People's Democracy

(Weekly Organ of the Communist Party of India (Marxist)


No. 46

November 14, 2010


Left Agenda of Land Reforms

Will Remain a Live Issue


N S Arjun


THE sixth and the last phase of polling in the elections to Bihar state assembly would be over by the time this issue reaches the readers. The counting of votes would be done on November 24. As difficult as it is to predict the outcome of these elections, one thing can be stated with certainty – the issue of land reforms is going to be a live issue in the coming period in the state. With the three Left parties, the CPI(M), CPI and CPI(ML), jointly making the implementation of the recommendations of Bandopadhyaya Commission on Land Reforms as their main electoral plank in these polls, the awareness among the poor and landless about their rights is growing. This is bound to reflect in their participation in the land struggles that the Left is determined to intensify.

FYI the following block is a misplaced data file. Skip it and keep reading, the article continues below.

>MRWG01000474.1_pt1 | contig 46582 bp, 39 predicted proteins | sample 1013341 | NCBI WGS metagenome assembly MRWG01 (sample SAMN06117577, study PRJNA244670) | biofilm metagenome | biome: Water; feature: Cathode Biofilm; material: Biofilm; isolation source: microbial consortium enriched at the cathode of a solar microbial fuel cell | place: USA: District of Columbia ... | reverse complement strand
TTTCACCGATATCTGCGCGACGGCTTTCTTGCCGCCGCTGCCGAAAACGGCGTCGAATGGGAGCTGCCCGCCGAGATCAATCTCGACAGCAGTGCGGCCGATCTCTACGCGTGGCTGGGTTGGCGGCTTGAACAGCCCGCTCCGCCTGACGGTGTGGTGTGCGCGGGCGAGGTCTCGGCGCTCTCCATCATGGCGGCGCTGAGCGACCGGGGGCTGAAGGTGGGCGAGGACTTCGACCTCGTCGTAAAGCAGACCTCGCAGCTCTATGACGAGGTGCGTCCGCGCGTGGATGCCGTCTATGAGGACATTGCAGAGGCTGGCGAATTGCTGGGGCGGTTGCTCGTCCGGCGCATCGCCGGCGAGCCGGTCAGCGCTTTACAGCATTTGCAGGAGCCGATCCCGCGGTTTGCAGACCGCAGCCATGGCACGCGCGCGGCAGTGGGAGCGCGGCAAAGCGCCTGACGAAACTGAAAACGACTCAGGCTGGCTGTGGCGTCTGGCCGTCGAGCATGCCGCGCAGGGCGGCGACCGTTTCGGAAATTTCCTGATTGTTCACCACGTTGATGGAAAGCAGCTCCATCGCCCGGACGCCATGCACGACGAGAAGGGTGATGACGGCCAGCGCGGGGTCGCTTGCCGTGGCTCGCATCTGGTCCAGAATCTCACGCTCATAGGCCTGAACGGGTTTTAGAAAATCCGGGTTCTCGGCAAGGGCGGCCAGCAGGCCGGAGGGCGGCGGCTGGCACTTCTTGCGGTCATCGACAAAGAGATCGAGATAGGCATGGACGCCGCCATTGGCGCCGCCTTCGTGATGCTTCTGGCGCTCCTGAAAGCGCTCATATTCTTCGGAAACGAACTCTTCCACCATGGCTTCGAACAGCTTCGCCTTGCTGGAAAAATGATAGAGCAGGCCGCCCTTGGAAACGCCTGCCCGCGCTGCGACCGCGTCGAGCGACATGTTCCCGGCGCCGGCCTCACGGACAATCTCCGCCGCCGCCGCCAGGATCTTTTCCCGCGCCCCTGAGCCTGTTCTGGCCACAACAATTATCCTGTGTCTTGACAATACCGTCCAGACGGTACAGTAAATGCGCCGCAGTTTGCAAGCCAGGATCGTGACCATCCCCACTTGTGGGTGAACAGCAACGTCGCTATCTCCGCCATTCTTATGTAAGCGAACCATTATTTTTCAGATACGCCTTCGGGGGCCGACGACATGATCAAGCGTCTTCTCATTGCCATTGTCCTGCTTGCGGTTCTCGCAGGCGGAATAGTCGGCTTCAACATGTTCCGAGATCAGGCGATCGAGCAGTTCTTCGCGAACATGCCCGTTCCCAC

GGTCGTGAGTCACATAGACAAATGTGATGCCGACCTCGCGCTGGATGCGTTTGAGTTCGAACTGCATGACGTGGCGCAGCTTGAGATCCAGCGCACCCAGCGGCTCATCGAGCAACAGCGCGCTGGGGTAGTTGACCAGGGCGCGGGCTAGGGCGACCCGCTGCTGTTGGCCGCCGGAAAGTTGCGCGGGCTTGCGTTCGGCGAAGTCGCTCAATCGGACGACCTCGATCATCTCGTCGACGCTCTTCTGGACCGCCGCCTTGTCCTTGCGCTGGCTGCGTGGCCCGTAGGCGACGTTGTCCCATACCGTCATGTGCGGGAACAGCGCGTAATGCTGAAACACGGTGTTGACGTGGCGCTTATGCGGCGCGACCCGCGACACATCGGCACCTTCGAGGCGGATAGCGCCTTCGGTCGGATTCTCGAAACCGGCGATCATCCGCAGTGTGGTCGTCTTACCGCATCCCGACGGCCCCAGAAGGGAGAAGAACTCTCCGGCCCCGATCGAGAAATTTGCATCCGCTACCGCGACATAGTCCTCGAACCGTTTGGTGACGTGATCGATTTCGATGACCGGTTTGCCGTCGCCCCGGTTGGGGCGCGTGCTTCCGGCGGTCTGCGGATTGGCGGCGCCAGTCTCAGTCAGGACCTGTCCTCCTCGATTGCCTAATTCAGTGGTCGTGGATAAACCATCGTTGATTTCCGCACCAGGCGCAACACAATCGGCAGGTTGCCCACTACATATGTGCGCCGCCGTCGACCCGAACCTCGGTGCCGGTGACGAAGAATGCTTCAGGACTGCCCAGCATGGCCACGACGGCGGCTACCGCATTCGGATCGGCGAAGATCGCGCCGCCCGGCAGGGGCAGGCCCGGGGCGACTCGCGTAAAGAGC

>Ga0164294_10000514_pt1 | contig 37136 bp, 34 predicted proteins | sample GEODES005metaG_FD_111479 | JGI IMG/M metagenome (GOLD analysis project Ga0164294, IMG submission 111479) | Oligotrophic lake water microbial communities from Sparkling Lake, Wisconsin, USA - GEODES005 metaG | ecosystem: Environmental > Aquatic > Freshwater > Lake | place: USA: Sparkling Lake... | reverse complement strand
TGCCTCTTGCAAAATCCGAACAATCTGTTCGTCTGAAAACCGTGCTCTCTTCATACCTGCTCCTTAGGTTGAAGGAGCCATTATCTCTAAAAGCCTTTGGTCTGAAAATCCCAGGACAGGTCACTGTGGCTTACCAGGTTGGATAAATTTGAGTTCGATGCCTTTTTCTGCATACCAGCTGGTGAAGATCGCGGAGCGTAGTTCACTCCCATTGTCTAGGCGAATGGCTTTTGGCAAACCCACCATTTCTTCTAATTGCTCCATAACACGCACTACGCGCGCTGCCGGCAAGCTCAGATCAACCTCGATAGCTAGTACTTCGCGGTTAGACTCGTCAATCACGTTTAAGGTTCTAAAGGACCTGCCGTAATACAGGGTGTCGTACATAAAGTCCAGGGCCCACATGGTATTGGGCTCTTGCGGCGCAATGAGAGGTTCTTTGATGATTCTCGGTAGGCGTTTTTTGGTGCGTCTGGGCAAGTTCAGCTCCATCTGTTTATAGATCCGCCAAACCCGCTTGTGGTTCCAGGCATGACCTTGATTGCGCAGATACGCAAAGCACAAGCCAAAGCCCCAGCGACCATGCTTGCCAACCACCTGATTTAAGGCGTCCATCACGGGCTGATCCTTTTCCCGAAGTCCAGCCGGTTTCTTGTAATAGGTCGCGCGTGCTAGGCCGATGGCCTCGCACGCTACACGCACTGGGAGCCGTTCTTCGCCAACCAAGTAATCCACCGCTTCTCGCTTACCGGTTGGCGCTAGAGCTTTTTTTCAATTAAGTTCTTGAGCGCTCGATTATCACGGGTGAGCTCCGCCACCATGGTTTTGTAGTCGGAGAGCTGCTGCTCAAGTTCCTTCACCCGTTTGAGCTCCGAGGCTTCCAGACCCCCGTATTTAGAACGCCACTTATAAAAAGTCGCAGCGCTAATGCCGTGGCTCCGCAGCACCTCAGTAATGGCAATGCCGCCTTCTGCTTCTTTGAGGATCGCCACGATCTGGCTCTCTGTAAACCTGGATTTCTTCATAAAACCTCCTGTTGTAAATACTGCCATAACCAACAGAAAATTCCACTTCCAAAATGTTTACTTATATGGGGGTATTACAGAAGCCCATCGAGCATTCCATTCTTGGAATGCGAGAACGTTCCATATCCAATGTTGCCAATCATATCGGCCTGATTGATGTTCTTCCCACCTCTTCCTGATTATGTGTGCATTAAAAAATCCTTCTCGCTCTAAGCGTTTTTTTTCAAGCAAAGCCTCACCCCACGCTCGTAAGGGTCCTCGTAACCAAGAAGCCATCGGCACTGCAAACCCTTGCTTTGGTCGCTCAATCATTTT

Land struggles are not new to Bihar. In fact, the Kisan Sabha movement started in Bihar during the independence struggle in 1929. Swamy Sahajanand Saraswati formed the Bihar Provincial Kisan Sabha (BPKS) to mobilise the peasants against the zamindari system. The enactment of Permanent Settlement Act by the British in 1793 strengthened the hold of the zamindars who ruthlessly exploited the poor. Large zamindari estates came up in the state with Darbhanga estate being the biggest. The communists along with Swamy Sahajanand unleashed struggles seeking abolition of zamindari system and demanding land to the tiller. As the struggles spread across the country, the All India Kisan Sabha was formed with Swamy Sahajanand as its first president. Comrades EMS, P Sundarayya, Rahul Sankrutyayan and others were in the leadership. In fact, Comrade Sakrutyayan was injured while participating in one of the land struggles in Bihar.


Post independence, Bihar was the first state to pass a legislation abolishing the zamindari system. Although hailed by bourgeois parties as a pioneering legislation, it was actually a much watered down legislation with clear loopholes to help the landlords. Even this has been implemented only on paper. The much hyped Bhoodan movement launched in 1951 also did not make any difference on the ground. A total of 21 lakh acres were received by the Bhoodan committee for distribution. Around 10 lakh acres were unfit for distribution as it was mostly barren or hilly land. Only 7 lakh acres were 'distributed' while another 4 lakh acres of land was still awaiting technical approval of the state government for distribution.